Ever wonder what it would be like to leave everything behind? To walk off into the distance and never be heard from again? If so, you’re not alone.

“Most men lead lives of quiet desperation,” wrote Henry David Thoreau in 1854, “and go to the grave with the song still in them.” In transcendentalists like Thoreau, the spirit of dropping out is willing, but the flesh is ultimately weak. Sure, we go out. But like wolves who leave their pack for a time, we always return, mostly for reasons we’re never fully aware of.

For even if the structures around us are corrupt beyond repair, breaking off completely from the idea of progress and heading for the hills means giving up, admitting failure, or worse: that we’ve made ourselves crazy for nothing.

Perched from his fourth floor studio in Midtown Manhattan, near the Hudson River, the Swiss-born artist Arnold Helbling has been thinking a great deal about dropping out these days.

Helbling has been in the city of Wall Street, in the throes of American capitalism, for over two decades now, and it’s bound to’ve made him a little crazy like the rest of us. So if Helbling’s work carries with it any unifying theme, it is about how and if we still relate to these structures—architectural, social, political.

Tall and wirey with white hair, Helbling’s work space is neatly cluttered, an appropriate description of the artist’s mind too. He interprets the world almost entirely through an architectural lens.

On a recent visit, Helbling and I walked towards I.M. Pei’s Jacob Javits Center to discuss the nature of structure in relation to his own work. Every few steps, the artist stops to point out the beauty of some exposed beam or joist work in the buildings that line 37th Street. I admit, had he not done so, I’d probably not’ve noticed. But then architecture is clearly at the core of Helbling’s aesthetic vision.

Arnold Helbling; Studio

Arnold Helbling studio

Back at his studio are the artist’s newest paintings, leaned and stacked against every square inch of space. Viewing them, I feel both entrapped and mystically freed by Helbing’s vision of structures, fragmented and paint-splattered, as if simultaneously coming into being and withering away like a dream.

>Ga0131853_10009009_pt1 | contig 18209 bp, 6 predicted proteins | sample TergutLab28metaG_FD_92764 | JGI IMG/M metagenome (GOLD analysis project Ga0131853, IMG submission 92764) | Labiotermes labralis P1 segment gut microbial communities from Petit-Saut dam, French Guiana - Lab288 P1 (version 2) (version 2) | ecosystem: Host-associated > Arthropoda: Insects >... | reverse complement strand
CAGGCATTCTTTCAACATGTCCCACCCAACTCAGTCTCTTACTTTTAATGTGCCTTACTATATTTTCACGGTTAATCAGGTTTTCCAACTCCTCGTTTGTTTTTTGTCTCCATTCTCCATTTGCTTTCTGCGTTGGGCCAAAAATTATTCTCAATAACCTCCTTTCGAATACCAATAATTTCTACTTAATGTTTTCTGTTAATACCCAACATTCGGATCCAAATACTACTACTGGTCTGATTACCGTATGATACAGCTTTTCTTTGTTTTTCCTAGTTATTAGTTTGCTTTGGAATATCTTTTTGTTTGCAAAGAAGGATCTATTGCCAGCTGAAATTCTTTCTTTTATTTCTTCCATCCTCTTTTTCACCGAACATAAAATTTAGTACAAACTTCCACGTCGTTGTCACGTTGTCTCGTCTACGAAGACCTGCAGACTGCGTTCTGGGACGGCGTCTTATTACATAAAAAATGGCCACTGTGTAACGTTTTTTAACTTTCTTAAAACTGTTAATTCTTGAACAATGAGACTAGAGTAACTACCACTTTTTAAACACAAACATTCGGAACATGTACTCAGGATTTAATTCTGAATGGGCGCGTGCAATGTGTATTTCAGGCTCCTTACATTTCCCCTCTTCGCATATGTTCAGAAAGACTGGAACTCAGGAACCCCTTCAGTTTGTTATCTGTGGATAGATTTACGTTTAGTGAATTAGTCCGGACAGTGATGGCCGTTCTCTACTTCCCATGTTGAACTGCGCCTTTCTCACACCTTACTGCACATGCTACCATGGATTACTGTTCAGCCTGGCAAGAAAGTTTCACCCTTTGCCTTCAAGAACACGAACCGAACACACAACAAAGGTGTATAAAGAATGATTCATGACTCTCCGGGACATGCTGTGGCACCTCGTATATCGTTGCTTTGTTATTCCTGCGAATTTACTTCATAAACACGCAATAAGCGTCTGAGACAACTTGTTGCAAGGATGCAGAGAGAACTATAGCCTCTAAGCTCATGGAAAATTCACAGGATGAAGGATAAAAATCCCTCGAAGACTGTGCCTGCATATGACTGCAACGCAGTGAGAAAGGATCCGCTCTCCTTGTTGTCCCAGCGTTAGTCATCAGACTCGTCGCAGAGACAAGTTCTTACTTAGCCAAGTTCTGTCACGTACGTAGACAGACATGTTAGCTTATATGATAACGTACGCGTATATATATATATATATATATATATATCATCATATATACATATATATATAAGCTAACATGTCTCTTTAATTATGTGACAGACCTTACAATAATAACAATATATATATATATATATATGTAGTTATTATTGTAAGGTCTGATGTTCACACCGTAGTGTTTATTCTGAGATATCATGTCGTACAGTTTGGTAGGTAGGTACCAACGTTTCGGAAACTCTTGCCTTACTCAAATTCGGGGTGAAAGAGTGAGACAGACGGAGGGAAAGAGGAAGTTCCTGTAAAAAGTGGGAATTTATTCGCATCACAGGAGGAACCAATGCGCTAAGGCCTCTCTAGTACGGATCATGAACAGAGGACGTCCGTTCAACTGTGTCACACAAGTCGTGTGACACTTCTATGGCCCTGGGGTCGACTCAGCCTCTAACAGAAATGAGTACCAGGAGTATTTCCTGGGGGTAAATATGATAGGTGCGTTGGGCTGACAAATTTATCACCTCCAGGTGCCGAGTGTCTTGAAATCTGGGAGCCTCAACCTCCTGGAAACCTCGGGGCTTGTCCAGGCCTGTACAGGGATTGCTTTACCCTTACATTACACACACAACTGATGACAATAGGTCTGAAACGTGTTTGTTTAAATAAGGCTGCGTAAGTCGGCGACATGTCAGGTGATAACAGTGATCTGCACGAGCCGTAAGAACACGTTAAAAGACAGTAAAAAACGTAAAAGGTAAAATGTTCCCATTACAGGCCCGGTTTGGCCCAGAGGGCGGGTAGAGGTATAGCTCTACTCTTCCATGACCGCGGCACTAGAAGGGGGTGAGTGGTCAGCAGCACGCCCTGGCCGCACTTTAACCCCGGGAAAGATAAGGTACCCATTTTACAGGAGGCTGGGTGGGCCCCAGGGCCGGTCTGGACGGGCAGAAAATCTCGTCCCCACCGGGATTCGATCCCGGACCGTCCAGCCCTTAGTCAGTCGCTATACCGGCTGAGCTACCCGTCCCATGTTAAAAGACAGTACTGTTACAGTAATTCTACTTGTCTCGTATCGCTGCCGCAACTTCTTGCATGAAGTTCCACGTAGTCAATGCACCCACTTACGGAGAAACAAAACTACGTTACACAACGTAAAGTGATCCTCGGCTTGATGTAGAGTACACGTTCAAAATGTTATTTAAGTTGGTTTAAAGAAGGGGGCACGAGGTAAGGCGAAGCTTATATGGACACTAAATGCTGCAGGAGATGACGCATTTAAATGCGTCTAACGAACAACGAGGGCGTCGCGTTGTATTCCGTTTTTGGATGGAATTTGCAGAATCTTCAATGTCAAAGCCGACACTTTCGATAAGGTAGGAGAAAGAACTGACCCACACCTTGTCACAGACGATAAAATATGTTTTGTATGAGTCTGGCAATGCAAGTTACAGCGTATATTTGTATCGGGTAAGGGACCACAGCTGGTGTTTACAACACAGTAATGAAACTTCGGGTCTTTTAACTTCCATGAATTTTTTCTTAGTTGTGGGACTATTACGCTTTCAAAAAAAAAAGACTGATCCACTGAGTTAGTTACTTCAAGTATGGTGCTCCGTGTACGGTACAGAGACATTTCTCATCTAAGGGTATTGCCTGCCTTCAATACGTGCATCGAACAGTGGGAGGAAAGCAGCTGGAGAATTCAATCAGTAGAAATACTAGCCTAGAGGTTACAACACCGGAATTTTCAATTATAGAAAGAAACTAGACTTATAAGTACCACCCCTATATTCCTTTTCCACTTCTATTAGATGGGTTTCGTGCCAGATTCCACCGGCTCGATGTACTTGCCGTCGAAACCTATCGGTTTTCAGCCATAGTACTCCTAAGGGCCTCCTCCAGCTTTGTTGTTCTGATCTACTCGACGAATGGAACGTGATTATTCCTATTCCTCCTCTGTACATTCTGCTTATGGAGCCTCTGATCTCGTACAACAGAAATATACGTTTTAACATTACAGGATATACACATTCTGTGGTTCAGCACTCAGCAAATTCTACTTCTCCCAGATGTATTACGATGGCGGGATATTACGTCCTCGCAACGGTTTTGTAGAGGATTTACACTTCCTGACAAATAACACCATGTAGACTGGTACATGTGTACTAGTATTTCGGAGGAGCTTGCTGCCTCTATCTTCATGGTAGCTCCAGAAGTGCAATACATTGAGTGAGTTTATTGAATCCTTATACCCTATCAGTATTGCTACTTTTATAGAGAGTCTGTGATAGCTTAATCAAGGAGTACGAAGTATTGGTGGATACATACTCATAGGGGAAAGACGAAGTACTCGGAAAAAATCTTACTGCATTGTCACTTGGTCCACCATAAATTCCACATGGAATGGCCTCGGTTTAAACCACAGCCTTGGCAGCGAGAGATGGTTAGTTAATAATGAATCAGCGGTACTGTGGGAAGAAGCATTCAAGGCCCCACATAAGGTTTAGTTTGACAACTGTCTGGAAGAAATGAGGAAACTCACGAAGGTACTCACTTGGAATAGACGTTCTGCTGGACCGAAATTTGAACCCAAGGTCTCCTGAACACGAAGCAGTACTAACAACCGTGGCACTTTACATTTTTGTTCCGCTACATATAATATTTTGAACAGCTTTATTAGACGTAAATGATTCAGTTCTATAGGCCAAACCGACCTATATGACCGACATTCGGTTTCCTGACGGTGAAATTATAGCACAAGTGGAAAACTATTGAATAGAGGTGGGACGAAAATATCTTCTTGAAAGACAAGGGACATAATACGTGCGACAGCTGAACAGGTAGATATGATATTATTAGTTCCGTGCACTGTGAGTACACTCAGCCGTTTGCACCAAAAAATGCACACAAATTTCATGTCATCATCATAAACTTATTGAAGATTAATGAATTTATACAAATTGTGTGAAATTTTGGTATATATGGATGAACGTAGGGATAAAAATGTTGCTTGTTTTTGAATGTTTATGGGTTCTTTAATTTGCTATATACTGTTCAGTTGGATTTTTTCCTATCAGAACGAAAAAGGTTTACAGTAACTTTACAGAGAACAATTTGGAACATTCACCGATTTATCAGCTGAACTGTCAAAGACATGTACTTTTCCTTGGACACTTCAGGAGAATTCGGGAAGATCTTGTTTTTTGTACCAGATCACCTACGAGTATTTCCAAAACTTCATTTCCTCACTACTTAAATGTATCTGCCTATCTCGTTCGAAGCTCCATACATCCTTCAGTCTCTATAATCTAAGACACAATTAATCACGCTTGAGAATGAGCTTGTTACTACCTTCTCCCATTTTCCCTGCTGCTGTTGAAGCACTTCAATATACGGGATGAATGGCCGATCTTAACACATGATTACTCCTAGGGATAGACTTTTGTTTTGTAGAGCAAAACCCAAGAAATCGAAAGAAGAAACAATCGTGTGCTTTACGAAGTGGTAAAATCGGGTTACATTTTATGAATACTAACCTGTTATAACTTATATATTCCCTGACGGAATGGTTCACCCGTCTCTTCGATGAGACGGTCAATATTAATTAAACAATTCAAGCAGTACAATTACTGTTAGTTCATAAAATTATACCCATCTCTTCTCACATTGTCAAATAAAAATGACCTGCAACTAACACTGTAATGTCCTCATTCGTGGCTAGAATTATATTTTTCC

Helbling wants to know what I think of architect/inventor Buckminster Fuller. He says his new series is based on a fascination with the Fuller-inspired Drop City, a utopian commune in Colorado where residents assembled homemade geodesic domes during the late 1960s.

Painting with acrylics on large sheets of clear plastic, Helbling crafts cross-hatched weaves that evoke the symmetry of Fuller’s domes without attempting real geometrics. That is to say, they are not mathematical, despite their theoretical nature.

The works look varyingly like spider webs, primitive huts made of tree branches and stained-glass windows. Soothing pinks and oranges give Helbling’s structures a sense of such beneficence that my eyes begin to think they can trust the structure. That maybe I should drop-out myself and make myself a great circle dome out in the woods. Look long enough at the artist’s visions of alternative domesticity, though, and they start to feel like traps. Like you’re underneath a net from which you can’t get out.

“In the book Drop City,” Helbling says of T.C. Boyle’s fictional account of the ’60s commune, “utopia becomes a nightmare.” Asked why he thinks that is, Helbling says with a shrug, “Human nature.”

It is nothing new to question whether the cosmos is imbued with structure. Where Helbling’s work reaches an emotional breakthrough is by asking whether such structural discoveries, both in science and metaphysics, can give us any information that might actually improve our lives.